Look down. Take a good look.
Hours of labor go into making the dirt just right for the Jackson Hole Rodeo.
“It’s a work in progress all year long,” rodeo arena director Phil Wilson said. “If we don’t get it right, then what happens is the barrel racers have trouble with it. The team ropers have trouble. It has to be good for the contestants, the animals and for the cowboys.”
On a rodeo day Wilson starts prepping the arena’s dirt early in the morning. Three thousands gallons of water are sprayed on the arena floor, and then a Black Widow groomer breaks up clumps and levels the ground.
After the water settles, around midday, Wilson is back in the cab of the water truck, sprinkling more water on the dirt.
“It’s so the rodeo doesn’t create a whole bunch of dust,” he said.
The preparations also create a softer landing for cowboys and a better working environment for the animals.
“We don’t want to hurt anyone,” Wilson said. “And if you don’t have the arena right you can hurt your bucking stock.”
The grooming and raking continues throughout the rodeo between events.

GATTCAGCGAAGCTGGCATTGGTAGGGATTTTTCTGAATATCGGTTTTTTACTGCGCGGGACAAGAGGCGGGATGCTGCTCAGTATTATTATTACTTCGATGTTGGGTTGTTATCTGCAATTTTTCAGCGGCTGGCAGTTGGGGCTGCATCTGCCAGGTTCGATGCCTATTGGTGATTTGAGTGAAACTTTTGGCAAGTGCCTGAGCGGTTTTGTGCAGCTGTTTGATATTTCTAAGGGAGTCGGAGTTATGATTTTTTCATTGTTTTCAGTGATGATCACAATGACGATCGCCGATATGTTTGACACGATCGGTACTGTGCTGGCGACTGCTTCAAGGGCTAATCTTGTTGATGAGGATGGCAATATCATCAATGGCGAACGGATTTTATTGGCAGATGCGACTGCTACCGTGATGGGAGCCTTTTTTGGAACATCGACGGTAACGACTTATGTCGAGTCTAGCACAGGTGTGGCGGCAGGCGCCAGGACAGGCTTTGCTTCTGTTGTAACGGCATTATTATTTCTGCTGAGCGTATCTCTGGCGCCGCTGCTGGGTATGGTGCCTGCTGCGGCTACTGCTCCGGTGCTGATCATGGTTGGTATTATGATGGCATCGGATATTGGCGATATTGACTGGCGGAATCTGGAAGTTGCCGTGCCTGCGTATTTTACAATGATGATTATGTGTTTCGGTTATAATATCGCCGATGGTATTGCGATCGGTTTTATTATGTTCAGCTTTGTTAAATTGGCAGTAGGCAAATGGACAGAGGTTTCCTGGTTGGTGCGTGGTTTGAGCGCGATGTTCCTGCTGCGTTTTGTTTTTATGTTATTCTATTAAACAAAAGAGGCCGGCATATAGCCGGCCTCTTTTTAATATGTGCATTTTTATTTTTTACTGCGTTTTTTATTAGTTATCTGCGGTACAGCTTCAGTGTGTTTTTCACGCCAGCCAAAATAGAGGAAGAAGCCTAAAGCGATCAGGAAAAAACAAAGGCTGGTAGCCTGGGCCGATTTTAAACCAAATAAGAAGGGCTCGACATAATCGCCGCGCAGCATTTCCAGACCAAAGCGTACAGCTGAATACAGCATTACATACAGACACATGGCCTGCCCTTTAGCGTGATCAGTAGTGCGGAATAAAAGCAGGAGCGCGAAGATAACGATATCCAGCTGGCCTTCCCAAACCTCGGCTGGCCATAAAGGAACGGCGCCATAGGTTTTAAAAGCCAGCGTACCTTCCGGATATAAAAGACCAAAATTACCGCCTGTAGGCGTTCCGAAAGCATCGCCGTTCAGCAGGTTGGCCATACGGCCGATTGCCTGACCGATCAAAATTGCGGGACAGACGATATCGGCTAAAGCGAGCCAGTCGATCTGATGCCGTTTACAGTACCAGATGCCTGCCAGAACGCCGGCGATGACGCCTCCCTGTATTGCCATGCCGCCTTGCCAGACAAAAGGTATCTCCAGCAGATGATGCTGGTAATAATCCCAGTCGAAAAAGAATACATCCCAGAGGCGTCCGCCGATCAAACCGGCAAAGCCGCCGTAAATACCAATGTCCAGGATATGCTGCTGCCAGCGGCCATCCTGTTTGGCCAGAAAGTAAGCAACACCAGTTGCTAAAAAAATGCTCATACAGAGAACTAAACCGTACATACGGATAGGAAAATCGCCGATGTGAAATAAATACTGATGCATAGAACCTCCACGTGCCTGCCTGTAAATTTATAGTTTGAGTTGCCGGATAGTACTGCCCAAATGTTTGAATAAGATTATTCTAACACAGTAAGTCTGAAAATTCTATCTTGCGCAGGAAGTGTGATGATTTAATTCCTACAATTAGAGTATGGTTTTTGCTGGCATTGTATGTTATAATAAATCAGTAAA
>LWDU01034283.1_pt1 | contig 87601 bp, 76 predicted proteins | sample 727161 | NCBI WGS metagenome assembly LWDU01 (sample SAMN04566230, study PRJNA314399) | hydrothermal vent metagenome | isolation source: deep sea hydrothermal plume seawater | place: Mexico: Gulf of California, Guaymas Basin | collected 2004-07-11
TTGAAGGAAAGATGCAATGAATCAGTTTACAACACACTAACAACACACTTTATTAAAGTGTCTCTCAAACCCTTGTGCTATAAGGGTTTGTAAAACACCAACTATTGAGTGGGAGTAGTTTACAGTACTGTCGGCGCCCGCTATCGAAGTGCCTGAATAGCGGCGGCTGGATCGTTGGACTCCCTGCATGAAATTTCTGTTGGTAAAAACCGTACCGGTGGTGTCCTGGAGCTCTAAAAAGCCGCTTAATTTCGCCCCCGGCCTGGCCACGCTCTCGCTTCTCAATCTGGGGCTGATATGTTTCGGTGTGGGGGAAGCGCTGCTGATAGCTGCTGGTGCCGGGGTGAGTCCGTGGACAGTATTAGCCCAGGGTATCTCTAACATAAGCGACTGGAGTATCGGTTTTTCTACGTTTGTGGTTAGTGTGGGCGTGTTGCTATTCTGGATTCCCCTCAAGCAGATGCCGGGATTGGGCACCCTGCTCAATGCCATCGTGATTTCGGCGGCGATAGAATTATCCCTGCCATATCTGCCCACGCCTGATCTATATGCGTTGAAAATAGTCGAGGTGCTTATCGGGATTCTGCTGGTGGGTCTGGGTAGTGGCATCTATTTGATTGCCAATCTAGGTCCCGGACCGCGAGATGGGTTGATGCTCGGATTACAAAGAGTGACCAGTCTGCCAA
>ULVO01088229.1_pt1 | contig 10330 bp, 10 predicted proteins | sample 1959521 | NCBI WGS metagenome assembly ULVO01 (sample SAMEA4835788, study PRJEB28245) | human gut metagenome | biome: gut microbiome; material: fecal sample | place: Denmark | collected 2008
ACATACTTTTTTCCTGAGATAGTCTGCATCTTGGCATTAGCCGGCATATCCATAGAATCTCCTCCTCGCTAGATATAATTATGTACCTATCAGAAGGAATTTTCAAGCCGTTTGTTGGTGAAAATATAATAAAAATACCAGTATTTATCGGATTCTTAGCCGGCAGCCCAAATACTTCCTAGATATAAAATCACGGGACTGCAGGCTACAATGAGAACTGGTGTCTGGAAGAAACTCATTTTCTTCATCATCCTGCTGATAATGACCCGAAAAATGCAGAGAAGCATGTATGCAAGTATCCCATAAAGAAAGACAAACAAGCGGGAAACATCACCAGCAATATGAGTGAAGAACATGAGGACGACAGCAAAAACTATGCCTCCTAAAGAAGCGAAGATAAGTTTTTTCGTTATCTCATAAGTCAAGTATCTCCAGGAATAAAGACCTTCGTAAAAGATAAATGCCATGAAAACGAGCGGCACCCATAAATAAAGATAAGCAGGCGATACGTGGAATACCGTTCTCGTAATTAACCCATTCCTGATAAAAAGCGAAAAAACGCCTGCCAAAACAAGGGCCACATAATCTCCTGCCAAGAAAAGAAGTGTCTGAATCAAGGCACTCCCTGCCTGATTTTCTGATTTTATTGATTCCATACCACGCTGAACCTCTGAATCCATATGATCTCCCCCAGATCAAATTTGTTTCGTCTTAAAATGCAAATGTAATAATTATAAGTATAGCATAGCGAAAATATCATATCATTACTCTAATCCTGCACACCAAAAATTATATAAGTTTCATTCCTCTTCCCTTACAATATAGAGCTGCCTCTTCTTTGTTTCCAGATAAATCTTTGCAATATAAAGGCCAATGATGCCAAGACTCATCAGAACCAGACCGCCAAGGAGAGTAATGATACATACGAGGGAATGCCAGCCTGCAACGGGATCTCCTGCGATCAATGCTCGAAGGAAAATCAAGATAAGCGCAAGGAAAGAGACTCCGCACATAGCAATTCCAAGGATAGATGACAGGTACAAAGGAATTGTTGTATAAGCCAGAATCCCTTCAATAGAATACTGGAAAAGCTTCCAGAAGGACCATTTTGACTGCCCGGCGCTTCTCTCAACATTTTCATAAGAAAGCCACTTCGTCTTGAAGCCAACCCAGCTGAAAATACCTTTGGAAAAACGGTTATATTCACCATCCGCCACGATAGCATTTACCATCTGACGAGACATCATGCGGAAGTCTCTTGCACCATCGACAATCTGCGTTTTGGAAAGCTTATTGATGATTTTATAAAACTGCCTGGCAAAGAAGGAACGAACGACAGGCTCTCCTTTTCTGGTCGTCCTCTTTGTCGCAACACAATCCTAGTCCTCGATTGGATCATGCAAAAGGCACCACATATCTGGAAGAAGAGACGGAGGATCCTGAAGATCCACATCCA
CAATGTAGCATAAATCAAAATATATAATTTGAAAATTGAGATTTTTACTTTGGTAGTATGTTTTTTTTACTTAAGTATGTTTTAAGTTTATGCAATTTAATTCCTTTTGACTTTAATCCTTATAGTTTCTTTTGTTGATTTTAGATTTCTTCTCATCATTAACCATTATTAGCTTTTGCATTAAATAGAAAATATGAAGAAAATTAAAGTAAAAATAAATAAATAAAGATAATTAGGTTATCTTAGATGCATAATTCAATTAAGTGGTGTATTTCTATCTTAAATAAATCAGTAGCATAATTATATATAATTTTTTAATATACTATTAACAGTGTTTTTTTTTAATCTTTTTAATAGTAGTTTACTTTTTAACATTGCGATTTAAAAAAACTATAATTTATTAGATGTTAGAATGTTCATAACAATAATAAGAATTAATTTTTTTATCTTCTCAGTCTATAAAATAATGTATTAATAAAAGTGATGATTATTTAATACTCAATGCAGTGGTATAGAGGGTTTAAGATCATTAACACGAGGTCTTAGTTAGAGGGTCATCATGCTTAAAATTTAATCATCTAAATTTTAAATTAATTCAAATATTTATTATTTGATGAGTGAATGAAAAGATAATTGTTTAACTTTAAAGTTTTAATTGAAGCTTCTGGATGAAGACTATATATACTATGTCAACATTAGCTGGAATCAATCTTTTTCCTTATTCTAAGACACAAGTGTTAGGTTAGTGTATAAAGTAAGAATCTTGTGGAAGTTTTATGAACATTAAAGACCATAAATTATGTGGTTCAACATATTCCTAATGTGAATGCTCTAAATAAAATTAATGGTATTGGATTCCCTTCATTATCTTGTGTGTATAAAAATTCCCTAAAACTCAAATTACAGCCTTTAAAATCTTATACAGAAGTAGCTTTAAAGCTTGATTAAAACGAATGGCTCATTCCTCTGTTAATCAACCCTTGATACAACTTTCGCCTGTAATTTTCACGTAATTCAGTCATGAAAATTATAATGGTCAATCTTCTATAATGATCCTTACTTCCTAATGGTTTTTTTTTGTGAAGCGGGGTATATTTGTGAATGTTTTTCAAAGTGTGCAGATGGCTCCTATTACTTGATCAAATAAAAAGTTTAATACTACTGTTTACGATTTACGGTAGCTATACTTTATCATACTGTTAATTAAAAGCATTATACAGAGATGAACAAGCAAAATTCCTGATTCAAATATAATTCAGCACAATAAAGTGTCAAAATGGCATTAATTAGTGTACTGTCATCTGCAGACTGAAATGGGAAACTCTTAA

On an average rodeo day, 10,000 to 14,000 gallons of water will be applied to the dirt. But it depends on the weather. Wilson has to prepare the arena differently during a week of heavy rain.
After preparing the arena for the past seven or so years Wilson has developed a knack for it.
“I’m fussy about it,” he said. “If the arena isn’t right it reflects on us as a rodeo company.”
Wilson’s family occasionally takes over tractor duties, as do Teton County employees. But you have to know what you’re doing to get the footing just right.
“You have to learn how to drive a tractor where you can feel the ground under you,” Wilson said. “Not everybody can do it.”
With almost 40 rodeos every year, Wilson has it down to an art. ￼